NORFOLK, Va. - Several local lawmakers support raising the federal minimum wage to $15 an hour by 2025.
"I think in America if you're working full time, you ought to be able to put food on the able and a roof over you're head. At $7.25 an hour, you can't do that," said Sen. Mark Warner (D-Virginia).
Right now, lawmakers are discussing raising the minimum wage, something Congress hasn't done since it was raised to $7.25 in 2009.
States have taken action on their own since then. Virginia is on a path to raise it gradually to $15 by 2026, so the federal proposal would get the state there faster. Minimum wage remains at $7.25 in North Carolina.
"We've got to start down that path because each year we punt we put more people into poverty," said Warner.
On Monday, the Congressional Budget Office released its findings on raising the minimum wage. They say 1.4 million jobs could be lost, but it would bring nearly a million people out of poverty and raise wages for 17 million.
Rep. Bobby Scott (D-Virginia), the chairman of the Committee on Education and Labor, said the CBO report strengthens the argument for raising it. "This nonpartisan report shows that increasing the minimum wage will act as a direct and targeted stimulus for struggling workers and their families," he wrote in a Tweet.
The CBO’s report strengthens the case for gradually raising the minimum wage through the COVID-19 rescue package. This nonpartisan report shows that increasing the minimum wage will act as a direct and targeted stimulus for struggling workers and their families. #RaiseTheWage https://t.co/h1Ua8ruqx6— Rep. Bobby Scott (@BobbyScott) February 8, 2021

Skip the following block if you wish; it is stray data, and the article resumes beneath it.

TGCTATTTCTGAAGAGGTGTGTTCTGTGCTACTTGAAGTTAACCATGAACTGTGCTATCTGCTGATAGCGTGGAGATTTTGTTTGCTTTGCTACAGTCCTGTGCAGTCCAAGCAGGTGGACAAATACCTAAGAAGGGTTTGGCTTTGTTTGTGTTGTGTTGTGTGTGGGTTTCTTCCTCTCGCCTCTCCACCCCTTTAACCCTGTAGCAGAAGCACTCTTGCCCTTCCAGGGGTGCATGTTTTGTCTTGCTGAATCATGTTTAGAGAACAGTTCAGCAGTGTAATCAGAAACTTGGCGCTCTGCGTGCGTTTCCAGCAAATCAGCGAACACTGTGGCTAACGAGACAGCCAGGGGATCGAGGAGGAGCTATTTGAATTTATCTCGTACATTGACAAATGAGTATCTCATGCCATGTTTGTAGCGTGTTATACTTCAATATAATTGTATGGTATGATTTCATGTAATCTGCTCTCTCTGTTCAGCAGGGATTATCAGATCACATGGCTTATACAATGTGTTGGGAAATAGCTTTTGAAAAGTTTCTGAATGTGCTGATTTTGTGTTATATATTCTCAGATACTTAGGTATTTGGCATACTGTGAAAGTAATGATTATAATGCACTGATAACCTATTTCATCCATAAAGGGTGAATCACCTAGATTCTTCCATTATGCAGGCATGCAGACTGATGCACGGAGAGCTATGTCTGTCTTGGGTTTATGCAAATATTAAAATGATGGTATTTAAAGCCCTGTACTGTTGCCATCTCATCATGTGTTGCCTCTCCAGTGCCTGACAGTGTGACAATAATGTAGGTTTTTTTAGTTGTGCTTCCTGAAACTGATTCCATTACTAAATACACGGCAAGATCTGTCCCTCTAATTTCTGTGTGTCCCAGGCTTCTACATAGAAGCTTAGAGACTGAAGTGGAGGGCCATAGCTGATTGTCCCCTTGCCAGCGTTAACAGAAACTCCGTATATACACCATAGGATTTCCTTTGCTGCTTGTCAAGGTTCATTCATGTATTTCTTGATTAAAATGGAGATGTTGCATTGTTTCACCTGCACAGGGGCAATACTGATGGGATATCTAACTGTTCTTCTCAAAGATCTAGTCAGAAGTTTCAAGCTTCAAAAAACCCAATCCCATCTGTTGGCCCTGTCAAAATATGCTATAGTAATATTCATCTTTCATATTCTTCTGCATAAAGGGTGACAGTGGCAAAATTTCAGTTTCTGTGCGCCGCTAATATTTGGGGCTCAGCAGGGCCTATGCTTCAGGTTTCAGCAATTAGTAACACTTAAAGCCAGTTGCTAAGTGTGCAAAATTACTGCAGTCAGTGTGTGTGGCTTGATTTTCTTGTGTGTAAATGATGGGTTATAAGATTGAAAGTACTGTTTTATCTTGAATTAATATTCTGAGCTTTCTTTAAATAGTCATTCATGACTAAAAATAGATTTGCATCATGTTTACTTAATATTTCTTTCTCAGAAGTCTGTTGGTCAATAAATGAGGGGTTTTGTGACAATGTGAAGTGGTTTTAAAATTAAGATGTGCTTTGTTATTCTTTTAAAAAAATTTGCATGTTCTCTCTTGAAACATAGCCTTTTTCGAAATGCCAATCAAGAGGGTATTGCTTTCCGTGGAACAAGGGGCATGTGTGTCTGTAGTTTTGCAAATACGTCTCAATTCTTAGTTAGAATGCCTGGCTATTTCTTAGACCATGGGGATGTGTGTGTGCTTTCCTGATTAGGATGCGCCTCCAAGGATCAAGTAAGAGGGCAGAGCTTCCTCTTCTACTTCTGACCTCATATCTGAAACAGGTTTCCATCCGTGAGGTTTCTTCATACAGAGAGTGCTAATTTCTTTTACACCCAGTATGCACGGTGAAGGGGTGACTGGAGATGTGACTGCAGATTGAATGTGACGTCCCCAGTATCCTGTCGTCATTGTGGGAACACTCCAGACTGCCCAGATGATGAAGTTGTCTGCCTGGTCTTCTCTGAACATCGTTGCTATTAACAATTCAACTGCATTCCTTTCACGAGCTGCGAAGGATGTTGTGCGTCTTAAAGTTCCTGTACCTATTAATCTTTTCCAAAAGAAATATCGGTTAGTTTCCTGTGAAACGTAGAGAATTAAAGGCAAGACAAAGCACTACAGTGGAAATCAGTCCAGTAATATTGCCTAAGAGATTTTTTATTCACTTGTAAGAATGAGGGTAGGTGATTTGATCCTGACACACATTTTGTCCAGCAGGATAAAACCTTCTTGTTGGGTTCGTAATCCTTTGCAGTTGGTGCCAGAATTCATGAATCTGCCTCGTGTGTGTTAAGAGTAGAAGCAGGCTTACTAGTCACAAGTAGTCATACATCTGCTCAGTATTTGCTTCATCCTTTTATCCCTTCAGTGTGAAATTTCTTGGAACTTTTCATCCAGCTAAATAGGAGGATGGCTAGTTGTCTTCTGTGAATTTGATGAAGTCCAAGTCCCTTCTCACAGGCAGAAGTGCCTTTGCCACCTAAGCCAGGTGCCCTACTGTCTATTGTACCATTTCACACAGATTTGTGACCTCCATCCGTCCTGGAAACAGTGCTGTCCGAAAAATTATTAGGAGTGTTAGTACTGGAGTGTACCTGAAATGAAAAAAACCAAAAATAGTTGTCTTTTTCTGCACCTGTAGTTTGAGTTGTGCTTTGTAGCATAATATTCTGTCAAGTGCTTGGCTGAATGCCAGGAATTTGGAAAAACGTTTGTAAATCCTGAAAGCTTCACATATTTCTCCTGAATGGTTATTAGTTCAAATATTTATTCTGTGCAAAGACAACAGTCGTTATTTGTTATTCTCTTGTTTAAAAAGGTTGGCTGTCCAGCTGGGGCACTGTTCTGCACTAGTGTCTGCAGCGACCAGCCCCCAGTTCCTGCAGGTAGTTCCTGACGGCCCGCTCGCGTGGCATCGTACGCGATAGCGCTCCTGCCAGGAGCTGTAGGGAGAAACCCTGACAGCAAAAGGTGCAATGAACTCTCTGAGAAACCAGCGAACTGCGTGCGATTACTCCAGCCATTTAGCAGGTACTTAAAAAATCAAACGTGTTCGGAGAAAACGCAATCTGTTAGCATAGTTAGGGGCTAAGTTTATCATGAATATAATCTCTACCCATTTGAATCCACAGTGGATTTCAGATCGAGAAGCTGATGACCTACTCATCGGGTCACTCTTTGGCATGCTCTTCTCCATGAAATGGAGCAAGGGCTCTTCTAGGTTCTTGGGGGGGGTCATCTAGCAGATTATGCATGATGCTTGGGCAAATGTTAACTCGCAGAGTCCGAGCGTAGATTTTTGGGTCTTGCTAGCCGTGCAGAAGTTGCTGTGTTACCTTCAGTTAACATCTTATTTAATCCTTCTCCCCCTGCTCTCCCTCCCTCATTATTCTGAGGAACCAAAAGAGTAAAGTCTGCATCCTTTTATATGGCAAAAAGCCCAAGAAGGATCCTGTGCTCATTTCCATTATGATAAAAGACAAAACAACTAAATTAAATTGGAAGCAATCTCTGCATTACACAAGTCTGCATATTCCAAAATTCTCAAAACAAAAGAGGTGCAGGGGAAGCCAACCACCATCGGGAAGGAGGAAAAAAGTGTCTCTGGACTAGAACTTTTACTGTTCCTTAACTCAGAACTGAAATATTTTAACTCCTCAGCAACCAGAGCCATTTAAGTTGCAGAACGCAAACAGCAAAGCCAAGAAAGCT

Still, others are worried about the impact on businesses, including restaurants. "When they're trying to get their feet under them, I think you're going to cut their legs out and you're going to see a lot more failures," said Eric Terry, the president of the Virginia Restaurant, Lodging and Travel Association.
The proposal has been tied to COVID-19 relief, but it remains unclear whether it can advance that way with enough support.
A stand-alone bill, called the Raise the Wage Act, would also eliminate the tipped minimum wage. Currently, many restaurant workers get paid $2.13 an hour by their employer, but make up for that in tips. The bill would require them to be paid the minimum wage.
Terry worries the proposals would lead restaurants to change their business models, like having more automated service stations, which would cut jobs.
"I think this is bill is going to advance in some form, but it needs to be done smartly and it should be done in a way that you don't eliminate jobs and you don't kill an industry that's trying to get back on its feet," said Terry.
While this has been proposed before, Scott believes now is the time with Democratic majorities in Congress and control of the White House. "This is a very popular issue across America," he said.